# Goldbach theory in C

I want to write some code which takes any positive, even number (greater than 2) and gives me the smallest pair of primes that sum up to this number. I need this program to handle any integer up to 9 digits long.

My aim is to make something that looks like this:

``````Please enter a positive even integer ( greater than 2 ) :
10
The first primes adding : 3+7=10.
Please enter a positive even integer ( greater than 2 ) :
160
The first primes adding : 3+157=160.
Please enter a positive even integer ( greater than 2 ) :
18456
The first primes adding : 5+18451=18456.
``````

I don't want to use any library besides stdio.h. I don't want to use arrays, strings, or anything besides for the most basic toolbox: scanf, printf, for, while, do-while, if, else if, break, continue, and the basic operators (<,>, ==, =+, !=, %, *, /, etc...). Please no other functions especially is_prime.

I know how to limit the input to my needs so that it loops until given a valid entry.

So now I'm trying to figure out the algorithm.

I thought of starting a while loop like something like this:

``````  #include <stdio.h>
long first, second, sum, goldbach, min;
long a,b,i,k; //indices

int main (){

while (1){
printf("Please enter a positive integer :\n");
scanf("%ld",&goldbach);
if ((goldbach>2)&&((goldbach%2)==0)) break;
else printf("Wrong input, ");
}

while (sum!=goldbach){
for (a=3;a<goldbach;a=(a+2))
for (i=2;(goldbach-a)%i;i++)
first = a;
for (b=5;b<goldbach;b=(b+2))
for (k=2;(goldbach-b)%k;k++)
sum = first + second;
}
}
``````
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Can you give us any good reasons for such restrictions. Sounds much like homework or other types of rules imposed by a third party. –  Jens Gustedt Apr 10 '12 at 11:45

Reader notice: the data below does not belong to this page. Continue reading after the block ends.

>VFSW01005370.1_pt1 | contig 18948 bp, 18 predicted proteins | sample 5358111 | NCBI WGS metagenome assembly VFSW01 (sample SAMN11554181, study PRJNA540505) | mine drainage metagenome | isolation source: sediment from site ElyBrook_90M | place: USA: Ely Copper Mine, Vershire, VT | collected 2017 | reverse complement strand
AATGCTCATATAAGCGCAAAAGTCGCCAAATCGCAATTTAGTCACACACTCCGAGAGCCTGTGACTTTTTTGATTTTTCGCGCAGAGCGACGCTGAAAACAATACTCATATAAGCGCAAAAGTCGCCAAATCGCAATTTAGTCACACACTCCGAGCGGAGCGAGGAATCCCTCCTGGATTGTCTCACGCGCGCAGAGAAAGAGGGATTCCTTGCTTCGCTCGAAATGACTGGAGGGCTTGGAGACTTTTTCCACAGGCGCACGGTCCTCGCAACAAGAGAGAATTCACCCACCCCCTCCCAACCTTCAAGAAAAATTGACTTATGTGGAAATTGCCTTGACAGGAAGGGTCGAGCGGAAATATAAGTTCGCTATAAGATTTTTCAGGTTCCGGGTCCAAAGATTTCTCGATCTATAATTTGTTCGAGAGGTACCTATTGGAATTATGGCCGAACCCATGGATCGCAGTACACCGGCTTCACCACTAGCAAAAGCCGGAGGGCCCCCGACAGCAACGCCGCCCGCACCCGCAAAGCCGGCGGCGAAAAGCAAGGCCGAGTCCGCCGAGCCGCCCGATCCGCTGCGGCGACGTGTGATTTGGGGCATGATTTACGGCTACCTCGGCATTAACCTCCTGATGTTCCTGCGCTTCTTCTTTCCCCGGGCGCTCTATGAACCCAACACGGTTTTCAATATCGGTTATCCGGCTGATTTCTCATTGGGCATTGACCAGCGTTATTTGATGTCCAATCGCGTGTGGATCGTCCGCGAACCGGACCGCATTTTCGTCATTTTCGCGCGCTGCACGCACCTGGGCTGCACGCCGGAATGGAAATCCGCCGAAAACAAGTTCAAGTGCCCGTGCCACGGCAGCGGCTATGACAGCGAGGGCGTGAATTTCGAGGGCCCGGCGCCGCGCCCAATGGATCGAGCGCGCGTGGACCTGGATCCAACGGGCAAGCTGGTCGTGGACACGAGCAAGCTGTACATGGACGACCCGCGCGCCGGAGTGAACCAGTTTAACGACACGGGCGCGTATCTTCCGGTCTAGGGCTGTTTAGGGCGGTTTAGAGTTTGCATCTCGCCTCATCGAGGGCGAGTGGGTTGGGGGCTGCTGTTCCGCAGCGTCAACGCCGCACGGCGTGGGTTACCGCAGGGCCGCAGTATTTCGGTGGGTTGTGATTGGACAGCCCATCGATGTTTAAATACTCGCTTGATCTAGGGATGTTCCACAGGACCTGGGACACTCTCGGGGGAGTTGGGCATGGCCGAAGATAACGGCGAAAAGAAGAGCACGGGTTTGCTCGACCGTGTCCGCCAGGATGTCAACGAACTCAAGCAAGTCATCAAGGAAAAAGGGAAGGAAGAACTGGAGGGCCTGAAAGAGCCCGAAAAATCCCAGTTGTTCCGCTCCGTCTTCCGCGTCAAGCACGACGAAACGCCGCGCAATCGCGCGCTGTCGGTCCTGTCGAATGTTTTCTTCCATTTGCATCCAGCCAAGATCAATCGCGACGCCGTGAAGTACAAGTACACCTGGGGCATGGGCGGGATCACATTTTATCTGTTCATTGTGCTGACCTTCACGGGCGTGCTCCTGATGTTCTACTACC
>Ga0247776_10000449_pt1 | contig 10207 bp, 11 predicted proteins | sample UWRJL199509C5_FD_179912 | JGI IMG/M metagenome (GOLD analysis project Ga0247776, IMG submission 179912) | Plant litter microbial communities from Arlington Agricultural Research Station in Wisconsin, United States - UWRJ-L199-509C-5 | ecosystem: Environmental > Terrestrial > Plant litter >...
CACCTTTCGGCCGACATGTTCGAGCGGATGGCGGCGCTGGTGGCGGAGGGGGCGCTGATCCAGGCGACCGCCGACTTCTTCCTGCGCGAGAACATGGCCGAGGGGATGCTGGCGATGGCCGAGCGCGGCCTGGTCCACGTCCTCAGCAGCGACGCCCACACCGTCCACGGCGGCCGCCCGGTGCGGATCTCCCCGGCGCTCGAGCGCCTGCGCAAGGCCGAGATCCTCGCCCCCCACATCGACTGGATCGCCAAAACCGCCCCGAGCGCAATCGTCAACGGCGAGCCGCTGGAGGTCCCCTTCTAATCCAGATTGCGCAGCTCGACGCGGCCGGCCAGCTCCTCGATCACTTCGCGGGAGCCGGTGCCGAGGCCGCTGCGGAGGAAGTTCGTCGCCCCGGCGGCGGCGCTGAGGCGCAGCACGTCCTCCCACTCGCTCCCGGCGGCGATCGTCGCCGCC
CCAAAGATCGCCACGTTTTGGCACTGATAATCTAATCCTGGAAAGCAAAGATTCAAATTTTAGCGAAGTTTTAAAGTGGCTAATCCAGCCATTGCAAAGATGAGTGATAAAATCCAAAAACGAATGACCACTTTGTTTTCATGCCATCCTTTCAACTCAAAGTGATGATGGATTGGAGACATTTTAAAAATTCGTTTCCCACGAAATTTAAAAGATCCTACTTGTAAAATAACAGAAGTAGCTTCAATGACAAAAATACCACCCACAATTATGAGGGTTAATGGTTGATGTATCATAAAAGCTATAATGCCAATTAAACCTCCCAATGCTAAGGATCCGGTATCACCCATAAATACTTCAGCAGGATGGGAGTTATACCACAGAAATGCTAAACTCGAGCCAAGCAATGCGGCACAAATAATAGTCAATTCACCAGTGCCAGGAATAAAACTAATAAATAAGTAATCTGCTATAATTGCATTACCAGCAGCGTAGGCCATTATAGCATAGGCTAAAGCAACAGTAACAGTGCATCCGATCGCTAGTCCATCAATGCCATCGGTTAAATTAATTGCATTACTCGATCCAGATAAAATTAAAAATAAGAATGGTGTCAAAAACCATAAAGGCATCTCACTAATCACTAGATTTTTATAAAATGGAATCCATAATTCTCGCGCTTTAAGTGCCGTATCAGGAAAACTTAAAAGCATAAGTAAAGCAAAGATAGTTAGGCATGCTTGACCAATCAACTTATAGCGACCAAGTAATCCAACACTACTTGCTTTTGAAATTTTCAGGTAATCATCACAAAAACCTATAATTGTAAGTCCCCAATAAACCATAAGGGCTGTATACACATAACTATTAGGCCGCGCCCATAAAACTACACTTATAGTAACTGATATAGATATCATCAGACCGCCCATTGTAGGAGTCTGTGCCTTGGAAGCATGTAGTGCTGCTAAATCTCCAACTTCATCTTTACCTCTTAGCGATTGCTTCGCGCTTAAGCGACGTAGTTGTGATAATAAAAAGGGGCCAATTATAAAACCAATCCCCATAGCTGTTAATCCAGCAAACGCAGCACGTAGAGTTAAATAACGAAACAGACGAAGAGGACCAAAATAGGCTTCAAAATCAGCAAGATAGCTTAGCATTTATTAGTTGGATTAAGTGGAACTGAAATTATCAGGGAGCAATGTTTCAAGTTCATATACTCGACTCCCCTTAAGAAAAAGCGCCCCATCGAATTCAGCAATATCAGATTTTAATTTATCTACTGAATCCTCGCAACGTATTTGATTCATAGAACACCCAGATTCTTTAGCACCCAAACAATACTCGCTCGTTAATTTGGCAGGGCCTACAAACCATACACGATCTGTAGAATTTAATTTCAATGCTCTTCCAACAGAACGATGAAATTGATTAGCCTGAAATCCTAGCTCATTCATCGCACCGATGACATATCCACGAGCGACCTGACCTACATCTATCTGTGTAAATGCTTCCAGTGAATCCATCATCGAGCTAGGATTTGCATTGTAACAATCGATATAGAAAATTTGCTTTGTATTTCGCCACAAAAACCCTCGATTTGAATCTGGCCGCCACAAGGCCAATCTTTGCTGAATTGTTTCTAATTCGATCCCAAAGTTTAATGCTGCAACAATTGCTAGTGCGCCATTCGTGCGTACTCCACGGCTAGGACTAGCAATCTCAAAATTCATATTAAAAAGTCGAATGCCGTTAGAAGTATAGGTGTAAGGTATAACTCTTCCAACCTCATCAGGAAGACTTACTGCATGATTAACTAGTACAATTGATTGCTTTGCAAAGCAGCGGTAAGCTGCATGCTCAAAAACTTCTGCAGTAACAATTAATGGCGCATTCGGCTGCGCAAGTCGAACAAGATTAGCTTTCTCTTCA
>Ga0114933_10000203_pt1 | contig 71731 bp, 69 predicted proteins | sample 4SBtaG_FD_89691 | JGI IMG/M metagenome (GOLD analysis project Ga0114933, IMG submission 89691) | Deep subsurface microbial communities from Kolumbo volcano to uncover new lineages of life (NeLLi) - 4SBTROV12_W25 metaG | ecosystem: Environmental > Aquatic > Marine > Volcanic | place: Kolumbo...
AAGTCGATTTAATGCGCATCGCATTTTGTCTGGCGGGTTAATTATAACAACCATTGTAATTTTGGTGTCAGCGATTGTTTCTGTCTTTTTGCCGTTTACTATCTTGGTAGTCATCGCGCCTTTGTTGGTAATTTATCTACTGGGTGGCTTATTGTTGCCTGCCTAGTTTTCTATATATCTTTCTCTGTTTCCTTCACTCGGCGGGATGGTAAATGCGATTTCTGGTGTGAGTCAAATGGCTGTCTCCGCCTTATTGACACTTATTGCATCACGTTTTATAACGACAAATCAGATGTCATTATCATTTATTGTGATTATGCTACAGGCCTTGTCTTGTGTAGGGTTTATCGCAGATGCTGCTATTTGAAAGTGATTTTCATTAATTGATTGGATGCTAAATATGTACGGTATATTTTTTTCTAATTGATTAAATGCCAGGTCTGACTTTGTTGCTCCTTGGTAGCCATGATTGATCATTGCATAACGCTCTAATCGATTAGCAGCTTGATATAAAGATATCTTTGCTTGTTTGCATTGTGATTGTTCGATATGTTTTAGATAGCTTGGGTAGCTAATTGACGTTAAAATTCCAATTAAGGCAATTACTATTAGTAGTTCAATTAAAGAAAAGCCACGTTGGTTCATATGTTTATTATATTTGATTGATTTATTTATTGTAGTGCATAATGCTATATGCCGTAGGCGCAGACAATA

Arrays are far more basic than `stdio.h`. Any solution you come up with that neglects arrays will be terribly inefficient. –  Dave Apr 10 '12 at 11:53
@JensGustedt yes I forgot to mention this is part of an exercise. –  nofe Apr 10 '12 at 11:57

Have a function to test primality

``````int is_prime(unsigned long n)
``````

And then you only need to test whether `a` and `goldbach - a` are both prime. You can of course assume `a <= goldbach/2`.

And be sure to handle `goldbach = 4` correctly.

If the requirements don't allow defining and using your own functions, ignore them first. Solve the problem using any functions you deem helpful and convenient. When you have a working solution using disallowed functionality, then you start replacing that with allowed constructs. Self-defined functions can be inlined directly, replacing the `return` with an assignment, so instead of `if (is_prime(a))`, you have the code to determine whether `a` is prime and instead of `return`ing the result you assign it `is_prime = result;` and test that variable `if (is_prime)`. Where you have used library functions, reimplement them yourself - efficiency doesn't matter much - and then inline them too.

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hey thanks for the response, however I want to achieve this without the is_prime function –  nofe Apr 10 '12 at 11:28
That's a very odd requirement. Anyway, you need it, be it as a function or in other shape, so just inline what would be the function body. –  Daniel Fischer Apr 10 '12 at 11:35
A strange requirement indeed. You could use Eratosthenes to create a list of primes, and search for a pair from the list that add up to the target even number. –  rossum Apr 10 '12 at 11:39
@rossum "I don't want to use arrays, ..." so that's another idea ruled out by strange requirements. –  Daniel Fischer Apr 10 '12 at 11:41
@DanielFischer "so just inline what would be the function body." can you explain what you mean? –  nofe Apr 10 '12 at 11:45